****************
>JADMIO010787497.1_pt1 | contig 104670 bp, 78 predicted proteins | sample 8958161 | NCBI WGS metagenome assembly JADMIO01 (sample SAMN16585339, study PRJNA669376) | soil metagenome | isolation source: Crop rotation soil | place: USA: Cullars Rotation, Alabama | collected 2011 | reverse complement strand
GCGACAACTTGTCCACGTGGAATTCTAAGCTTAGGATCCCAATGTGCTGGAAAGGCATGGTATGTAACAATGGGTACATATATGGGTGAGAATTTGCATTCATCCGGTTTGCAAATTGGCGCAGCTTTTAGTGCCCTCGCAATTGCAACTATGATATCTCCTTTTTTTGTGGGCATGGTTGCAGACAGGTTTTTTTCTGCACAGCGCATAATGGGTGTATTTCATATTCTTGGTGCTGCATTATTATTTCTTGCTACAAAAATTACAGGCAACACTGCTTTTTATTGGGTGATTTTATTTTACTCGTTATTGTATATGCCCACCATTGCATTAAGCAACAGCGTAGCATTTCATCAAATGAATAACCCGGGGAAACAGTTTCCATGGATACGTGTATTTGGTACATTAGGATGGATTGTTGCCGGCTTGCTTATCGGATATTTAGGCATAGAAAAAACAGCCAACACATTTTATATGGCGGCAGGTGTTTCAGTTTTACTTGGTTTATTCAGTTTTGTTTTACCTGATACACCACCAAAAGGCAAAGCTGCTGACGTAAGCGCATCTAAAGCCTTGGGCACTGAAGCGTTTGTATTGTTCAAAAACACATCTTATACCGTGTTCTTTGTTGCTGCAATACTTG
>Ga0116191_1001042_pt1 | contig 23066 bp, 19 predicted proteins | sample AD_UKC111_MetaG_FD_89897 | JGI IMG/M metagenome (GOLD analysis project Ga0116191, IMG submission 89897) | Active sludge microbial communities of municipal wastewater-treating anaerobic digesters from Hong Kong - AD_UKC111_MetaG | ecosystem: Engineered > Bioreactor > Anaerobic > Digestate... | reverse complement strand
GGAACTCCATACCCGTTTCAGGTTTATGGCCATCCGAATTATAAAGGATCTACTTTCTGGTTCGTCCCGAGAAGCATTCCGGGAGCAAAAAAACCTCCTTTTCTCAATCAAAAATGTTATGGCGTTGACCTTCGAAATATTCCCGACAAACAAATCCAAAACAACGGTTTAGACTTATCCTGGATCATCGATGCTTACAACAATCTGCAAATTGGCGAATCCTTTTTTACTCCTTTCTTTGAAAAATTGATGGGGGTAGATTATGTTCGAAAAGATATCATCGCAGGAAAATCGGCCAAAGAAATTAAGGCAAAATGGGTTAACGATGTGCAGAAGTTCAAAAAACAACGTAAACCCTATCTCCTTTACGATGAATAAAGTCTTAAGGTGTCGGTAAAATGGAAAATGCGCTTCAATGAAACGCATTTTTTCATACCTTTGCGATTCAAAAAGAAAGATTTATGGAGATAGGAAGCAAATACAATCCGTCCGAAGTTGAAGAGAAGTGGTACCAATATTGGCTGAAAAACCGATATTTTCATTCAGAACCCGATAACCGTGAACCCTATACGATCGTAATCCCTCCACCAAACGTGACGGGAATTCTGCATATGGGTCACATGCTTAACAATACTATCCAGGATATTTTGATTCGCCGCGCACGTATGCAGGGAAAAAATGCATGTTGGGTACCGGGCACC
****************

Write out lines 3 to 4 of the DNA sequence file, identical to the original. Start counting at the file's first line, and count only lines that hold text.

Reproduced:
>Ga0116191_1001042_pt1 | contig 23066 bp, 19 predicted proteins | sample AD_UKC111_MetaG_FD_89897 | JGI IMG/M metagenome (GOLD analysis project Ga0116191, IMG submission 89897) | Active sludge microbial communities of municipal wastewater-treating anaerobic digesters from Hong Kong - AD_UKC111_MetaG | ecosystem: Engineered > Bioreactor > Anaerobic > Digestate... | reverse complement strand
GGAACTCCATACCCGTTTCAGGTTTATGGCCATCCGAATTATAAAGGATCTACTTTCTGGTTCGTCCCGAGAAGCATTCCGGGAGCAAAAAAACCTCCTTTTCTCAATCAAAAATGTTATGGCGTTGACCTTCGAAATATTCCCGACAAACAAATCCAAAACAACGGTTTAGACTTATCCTGGATCATCGATGCTTACAACAATCTGCAAATTGGCGAATCCTTTTTTACTCCTTTCTTTGAAAAATTGATGGGGGTAGATTATGTTCGAAAAGATATCATCGCAGGAAAATCGGCCAAAGAAATTAAGGCAAAATGGGTTAACGATGTGCAGAAGTTCAAAAAACAACGTAAACCCTATCTCCTTTACGATGAATAAAGTCTTAAGGTGTCGGTAAAATGGAAAATGCGCTTCAATGAAACGCATTTTTTCATACCTTTGCGATTCAAAAAGAAAGATTTATGGAGATAGGAAGCAAATACAATCCGTCCGAAGTTGAAGAGAAGTGGTACCAATATTGGCTGAAAAACCGATATTTTCATTCAGAACCCGATAACCGTGAACCCTATACGATCGTAATCCCTCCACCAAACGTGACGGGAATTCTGCATATGGGTCACATGCTTAACAATACTATCCAGGATATTTTGATTCGCCGCGCACGTATGCAGGGAAAAAATGCATGTTGGGTACCGGGCACC